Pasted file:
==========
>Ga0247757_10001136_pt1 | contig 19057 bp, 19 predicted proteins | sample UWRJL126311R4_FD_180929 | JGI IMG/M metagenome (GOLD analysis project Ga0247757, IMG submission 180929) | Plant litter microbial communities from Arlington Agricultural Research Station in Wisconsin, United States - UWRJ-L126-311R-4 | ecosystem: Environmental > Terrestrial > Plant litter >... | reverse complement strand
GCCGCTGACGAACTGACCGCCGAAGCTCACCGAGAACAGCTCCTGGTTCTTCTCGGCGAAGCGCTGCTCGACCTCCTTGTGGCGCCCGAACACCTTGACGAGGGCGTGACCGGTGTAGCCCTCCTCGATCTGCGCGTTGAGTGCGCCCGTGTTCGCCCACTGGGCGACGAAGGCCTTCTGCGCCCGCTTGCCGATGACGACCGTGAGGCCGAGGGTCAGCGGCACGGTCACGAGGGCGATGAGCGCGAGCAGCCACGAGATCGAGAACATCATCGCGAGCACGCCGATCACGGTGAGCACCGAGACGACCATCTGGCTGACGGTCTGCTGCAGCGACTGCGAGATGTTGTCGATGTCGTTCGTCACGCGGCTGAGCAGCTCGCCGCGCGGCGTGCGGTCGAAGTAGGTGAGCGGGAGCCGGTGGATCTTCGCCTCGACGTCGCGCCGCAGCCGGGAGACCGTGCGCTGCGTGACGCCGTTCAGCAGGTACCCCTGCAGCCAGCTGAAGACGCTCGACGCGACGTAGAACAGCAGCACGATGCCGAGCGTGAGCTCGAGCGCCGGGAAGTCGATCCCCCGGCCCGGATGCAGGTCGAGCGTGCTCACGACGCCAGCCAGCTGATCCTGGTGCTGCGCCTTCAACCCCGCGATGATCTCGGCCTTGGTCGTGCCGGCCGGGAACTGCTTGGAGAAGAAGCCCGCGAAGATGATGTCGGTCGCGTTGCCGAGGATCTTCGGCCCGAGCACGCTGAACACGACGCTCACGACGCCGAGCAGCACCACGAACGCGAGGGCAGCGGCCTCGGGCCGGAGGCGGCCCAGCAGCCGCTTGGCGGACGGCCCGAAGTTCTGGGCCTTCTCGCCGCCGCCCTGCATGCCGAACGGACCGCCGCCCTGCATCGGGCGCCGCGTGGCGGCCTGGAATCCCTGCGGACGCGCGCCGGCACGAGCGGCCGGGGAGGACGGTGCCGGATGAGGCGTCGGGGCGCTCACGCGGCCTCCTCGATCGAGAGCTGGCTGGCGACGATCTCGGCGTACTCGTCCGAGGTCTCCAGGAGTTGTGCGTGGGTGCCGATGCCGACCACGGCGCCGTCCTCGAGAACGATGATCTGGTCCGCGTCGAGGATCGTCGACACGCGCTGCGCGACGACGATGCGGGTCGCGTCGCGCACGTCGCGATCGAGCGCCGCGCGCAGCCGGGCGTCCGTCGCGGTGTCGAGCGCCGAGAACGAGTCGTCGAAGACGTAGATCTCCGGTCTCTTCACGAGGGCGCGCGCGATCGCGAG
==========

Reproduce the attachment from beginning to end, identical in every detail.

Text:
>Ga0247757_10001136_pt1 | contig 19057 bp, 19 predicted proteins | sample UWRJL126311R4_FD_180929 | JGI IMG/M metagenome (GOLD analysis project Ga0247757, IMG submission 180929) | Plant litter microbial communities from Arlington Agricultural Research Station in Wisconsin, United States - UWRJ-L126-311R-4 | ecosystem: Environmental > Terrestrial > Plant litter >... | reverse complement strand
GCCGCTGACGAACTGACCGCCGAAGCTCACCGAGAACAGCTCCTGGTTCTTCTCGGCGAAGCGCTGCTCGACCTCCTTGTGGCGCCCGAACACCTTGACGAGGGCGTGACCGGTGTAGCCCTCCTCGATCTGCGCGTTGAGTGCGCCCGTGTTCGCCCACTGGGCGACGAAGGCCTTCTGCGCCCGCTTGCCGATGACGACCGTGAGGCCGAGGGTCAGCGGCACGGTCACGAGGGCGATGAGCGCGAGCAGCCACGAGATCGAGAACATCATCGCGAGCACGCCGATCACGGTGAGCACCGAGACGACCATCTGGCTGACGGTCTGCTGCAGCGACTGCGAGATGTTGTCGATGTCGTTCGTCACGCGGCTGAGCAGCTCGCCGCGCGGCGTGCGGTCGAAGTAGGTGAGCGGGAGCCGGTGGATCTTCGCCTCGACGTCGCGCCGCAGCCGGGAGACCGTGCGCTGCGTGACGCCGTTCAGCAGGTACCCCTGCAGCCAGCTGAAGACGCTCGACGCGACGTAGAACAGCAGCACGATGCCGAGCGTGAGCTCGAGCGCCGGGAAGTCGATCCCCCGGCCCGGATGCAGGTCGAGCGTGCTCACGACGCCAGCCAGCTGATCCTGGTGCTGCGCCTTCAACCCCGCGATGATCTCGGCCTTGGTCGTGCCGGCCGGGAACTGCTTGGAGAAGAAGCCCGCGAAGATGATGTCGGTCGCGTTGCCGAGGATCTTCGGCCCGAGCACGCTGAACACGACGCTCACGACGCCGAGCAGCACCACGAACGCGAGGGCAGCGGCCTCGGGCCGGAGGCGGCCCAGCAGCCGCTTGGCGGACGGCCCGAAGTTCTGGGCCTTCTCGCCGCCGCCCTGCATGCCGAACGGACCGCCGCCCTGCATCGGGCGCCGCGTGGCGGCCTGGAATCCCTGCGGACGCGCGCCGGCACGAGCGGCCGGGGAGGACGGTGCCGGATGAGGCGTCGGGGCGCTCACGCGGCCTCCTCGATCGAGAGCTGGCTGGCGACGATCTCGGCGTACTCGTCCGAGGTCTCCAGGAGTTGTGCGTGGGTGCCGATGCCGACCACGGCGCCGTCCTCGAGAACGATGATCTGGTCCGCGTCGAGGATCGTCGACACGCGCTGCGCGACGACGATGCGGGTCGCGTCGCGCACGTCGCGATCGAGCGCCGCGCGCAGCCGGGCGTCCGTCGCGGTGTCGAGCGCCGAGAACGAGTCGTCGAAGACGTAGATCTCCGGTCTCTTCACGAGGGCGCGCGCGATCGCGAG